Tag Archives: aggregators

friendfeed or social thing? or are lifestreams a waste of time?

Friendfeed and socialthing are both lifestream aggregators. They pull in your information stored across multiple services on the internet into one place. You can then use those aggregators not just for your information but also to follow the lifestreams of others.

Louis Gray believes that friendfeed should win because of one key feature – its ability to build a community or network by allowing users to comment on items posted inside friendfeed.

Muhammad Saleem believes that SocialThing’s ability to allow users to comment outside socialthing inside the external service is the better solution.

I have not yet seen SocialThing (it is in private beta) – but it strikes me that SocialThing’s methodology is the way to do things provided you can still see the conversation inside socialthing.

Of course, Duncan Riley of Techcrunch thought that Friendfeed is just another lifestream aggregator (compared to Plaxo Pulse, Tumblr, Spokeo, Second Brain, SocialThing and Iminta) and that why would you even want to republish Twitter and Google Reader shared items. Can’t you just go to their sites?

I think right now they are all much of a muchness in comparison with each other. Friendfeed does have the ability to connect to 30 other services online and a huge following, SocialThing has a lot less services and even less of a following. I completely disagree with Duncan on the lack of need to republish.

My view is that these lifestream aggregators have huge potential for consumer benefit online. It could become the platform for web services, allowing users to choose their favourite photo/video/blog/whatever provider whilst not forcing their friends to sign up or worse visit lots of different sites to see them all. Duncan makes a valid point though about Twitter, its very nature means it takes up a huge portion of the overall feed. What I would like to see is the ability to separate items into different areas so I can follow people’s Twitters in one area, photos in another and blog posts/interesting items somewhere else. ie customizability of the lifestream.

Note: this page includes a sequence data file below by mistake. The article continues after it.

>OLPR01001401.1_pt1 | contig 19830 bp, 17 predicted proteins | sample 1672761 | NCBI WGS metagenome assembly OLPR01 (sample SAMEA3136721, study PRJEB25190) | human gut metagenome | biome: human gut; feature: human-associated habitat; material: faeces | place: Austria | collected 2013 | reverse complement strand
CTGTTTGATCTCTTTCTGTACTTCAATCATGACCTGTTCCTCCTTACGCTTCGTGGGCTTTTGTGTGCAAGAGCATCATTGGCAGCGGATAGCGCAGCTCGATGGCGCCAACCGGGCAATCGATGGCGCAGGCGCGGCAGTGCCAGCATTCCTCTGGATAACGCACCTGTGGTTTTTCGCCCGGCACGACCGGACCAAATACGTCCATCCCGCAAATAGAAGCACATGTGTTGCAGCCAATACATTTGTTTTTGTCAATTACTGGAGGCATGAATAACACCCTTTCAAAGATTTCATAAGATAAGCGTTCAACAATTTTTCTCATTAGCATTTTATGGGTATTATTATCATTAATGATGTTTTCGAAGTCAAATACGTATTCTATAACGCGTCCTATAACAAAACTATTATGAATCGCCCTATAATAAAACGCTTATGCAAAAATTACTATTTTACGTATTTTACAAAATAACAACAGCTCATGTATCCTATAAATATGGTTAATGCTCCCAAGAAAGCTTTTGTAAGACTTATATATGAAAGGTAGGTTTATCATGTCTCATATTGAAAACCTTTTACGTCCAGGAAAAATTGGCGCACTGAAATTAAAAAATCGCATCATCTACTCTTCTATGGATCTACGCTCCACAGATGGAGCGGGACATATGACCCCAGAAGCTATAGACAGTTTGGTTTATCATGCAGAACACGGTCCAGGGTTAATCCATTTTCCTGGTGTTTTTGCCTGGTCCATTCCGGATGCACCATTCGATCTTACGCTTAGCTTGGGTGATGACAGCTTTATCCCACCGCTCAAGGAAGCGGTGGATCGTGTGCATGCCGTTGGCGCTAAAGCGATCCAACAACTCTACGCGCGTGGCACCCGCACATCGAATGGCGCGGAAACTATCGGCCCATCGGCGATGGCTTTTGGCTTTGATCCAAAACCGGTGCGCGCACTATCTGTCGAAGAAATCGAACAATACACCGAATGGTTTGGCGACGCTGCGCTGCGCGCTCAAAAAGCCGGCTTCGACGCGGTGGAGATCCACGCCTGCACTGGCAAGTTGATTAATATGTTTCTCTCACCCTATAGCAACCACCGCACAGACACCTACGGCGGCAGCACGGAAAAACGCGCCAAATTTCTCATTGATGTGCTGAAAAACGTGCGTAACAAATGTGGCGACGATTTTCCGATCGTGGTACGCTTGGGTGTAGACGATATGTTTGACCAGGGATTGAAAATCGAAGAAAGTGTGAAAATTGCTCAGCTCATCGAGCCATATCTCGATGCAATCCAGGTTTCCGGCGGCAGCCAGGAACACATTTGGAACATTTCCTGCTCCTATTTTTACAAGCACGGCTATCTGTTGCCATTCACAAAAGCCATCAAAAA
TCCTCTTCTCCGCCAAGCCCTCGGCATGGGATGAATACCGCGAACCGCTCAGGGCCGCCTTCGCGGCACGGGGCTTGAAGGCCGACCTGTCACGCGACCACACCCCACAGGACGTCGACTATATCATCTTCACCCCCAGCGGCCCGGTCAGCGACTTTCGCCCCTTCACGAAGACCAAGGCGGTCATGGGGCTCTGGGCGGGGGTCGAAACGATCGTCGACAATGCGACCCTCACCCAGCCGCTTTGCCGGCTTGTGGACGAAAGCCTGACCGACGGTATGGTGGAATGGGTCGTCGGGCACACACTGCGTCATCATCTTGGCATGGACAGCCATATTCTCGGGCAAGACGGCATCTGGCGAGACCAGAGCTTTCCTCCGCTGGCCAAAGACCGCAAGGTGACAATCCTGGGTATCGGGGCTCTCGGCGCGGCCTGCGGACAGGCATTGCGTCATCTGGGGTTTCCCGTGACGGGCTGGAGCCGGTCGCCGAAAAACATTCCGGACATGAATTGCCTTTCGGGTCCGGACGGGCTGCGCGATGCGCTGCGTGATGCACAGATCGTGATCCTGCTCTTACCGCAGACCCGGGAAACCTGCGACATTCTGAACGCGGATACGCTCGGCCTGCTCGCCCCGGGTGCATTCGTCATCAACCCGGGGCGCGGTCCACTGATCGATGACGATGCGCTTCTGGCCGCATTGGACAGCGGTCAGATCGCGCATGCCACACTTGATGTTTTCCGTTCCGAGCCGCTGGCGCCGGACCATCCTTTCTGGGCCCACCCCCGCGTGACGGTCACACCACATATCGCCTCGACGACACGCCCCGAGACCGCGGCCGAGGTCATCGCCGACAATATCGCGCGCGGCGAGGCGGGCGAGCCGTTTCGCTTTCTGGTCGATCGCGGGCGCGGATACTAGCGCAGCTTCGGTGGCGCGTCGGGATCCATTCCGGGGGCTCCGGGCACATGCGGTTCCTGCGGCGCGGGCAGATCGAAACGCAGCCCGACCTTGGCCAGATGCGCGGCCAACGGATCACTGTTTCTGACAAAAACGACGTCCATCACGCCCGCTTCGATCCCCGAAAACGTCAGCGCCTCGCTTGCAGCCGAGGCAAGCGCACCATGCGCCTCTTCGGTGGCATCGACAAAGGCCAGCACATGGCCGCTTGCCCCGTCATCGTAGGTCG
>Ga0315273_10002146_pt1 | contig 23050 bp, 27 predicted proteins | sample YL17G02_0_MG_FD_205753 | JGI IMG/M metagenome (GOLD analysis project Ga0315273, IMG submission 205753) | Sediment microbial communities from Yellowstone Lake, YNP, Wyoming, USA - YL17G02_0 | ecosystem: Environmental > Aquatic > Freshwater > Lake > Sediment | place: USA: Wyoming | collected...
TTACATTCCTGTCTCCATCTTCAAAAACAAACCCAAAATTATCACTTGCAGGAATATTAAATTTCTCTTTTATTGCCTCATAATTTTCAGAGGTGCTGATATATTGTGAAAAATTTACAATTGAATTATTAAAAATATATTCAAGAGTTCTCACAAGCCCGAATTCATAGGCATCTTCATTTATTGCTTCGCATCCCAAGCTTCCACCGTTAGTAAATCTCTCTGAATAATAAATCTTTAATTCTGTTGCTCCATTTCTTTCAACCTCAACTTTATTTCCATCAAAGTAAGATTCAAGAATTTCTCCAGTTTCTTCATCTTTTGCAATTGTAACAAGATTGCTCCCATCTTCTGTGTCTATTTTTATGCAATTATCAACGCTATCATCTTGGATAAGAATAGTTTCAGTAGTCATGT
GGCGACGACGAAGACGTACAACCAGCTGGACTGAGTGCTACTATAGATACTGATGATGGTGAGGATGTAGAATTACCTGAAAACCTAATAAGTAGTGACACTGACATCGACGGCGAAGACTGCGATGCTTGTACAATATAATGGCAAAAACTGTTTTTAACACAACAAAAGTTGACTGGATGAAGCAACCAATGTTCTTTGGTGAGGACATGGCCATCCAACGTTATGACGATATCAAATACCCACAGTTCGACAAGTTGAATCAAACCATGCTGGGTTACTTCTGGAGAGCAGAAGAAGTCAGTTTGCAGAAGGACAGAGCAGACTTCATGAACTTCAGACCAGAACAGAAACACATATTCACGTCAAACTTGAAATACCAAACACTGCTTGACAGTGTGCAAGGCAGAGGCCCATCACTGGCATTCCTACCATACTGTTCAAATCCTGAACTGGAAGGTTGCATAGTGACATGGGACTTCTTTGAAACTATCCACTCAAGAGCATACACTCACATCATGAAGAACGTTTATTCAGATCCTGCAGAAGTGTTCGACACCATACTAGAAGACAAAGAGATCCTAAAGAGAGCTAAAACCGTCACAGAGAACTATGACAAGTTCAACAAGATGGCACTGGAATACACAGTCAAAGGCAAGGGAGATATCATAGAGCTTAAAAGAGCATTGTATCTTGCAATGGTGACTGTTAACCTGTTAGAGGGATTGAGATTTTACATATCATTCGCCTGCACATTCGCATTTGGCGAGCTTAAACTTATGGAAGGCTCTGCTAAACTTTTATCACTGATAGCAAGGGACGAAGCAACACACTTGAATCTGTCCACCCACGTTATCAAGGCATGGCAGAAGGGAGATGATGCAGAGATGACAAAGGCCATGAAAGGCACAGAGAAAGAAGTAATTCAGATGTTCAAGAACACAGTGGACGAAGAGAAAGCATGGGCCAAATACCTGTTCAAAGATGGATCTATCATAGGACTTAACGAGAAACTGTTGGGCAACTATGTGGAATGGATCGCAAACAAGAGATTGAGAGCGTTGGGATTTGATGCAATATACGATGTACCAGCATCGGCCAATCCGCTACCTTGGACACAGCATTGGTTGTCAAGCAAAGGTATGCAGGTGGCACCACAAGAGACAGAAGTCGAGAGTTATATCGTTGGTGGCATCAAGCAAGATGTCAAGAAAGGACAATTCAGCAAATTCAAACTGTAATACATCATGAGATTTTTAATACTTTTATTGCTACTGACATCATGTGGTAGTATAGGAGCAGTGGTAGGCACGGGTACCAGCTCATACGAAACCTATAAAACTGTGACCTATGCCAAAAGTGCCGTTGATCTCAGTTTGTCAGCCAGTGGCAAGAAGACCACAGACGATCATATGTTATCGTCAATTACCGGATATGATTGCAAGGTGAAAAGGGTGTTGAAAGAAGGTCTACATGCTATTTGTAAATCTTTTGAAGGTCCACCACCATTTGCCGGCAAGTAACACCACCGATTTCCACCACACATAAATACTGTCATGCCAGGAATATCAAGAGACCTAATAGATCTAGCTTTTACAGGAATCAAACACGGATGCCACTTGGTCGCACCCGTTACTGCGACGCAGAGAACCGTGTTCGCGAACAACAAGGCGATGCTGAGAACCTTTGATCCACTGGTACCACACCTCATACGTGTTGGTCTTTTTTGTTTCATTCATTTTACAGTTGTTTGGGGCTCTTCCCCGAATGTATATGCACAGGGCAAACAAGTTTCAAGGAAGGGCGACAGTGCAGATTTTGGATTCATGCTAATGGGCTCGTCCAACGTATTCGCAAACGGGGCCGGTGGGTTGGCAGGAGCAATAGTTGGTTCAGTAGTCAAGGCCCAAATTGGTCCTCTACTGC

louis gray and friendfeed

I have been a reader of Louis Gray’s blog and his Google Reader shared items for a while now and I think he is straying into the territory that Scoble used to drift into when he was at Microsoft. Namely, tunnel vision on one topic. Lous’ shared items is one huge mass of Friendfeed coverage, whilst his blog has been mentioning it in a majority of recent posts. It is starting to get a tad boring.. you like friendfeed I get it! What I don’t understand is why cover them so much? Is there some connection between Louis and friendfeed? Is this just a way of giving Louis Gray some attention? Or is it just a great service that incites this sort of coverage?

Some thoughts on Friendfeed coming up shortly..

why have a blog?

In a previous post I said: over time things are slowly being removed from my blog and into facebook. Personal photo albums have gone, and it cant be long before video, books and last.fm disappear leaving my blog much more focussed on what it does best – delivering personal (or other’s) commentary. It’s slowly becoming less and less of a black hole for information about the author.

A couple of friends asked me why I didn’t move all content creation entirely into facebook?

I initially thought this was an easy one to answer – I import my posts into facebook as there is an audience there but that it was a closed environment. For it to be suitable, I needed to be able to deliver the content back out into aggregators using RSS. Except it turned out Facebook had this capability. You can see it here.

So why not use Facebook?

It came down to not feeling like the correct place – Facebook feels like a more personal arena – not really a place for business orientated content. I wonder if Facebook can make that perception change? Would I move then? Well they would need to be searchable on the open web – and I would want to be able to control layout more. Wouldn’t Facebook just turn into a proprietary version of the web if all that happened? That wouldn’t make sense to do, right? We already have one of those..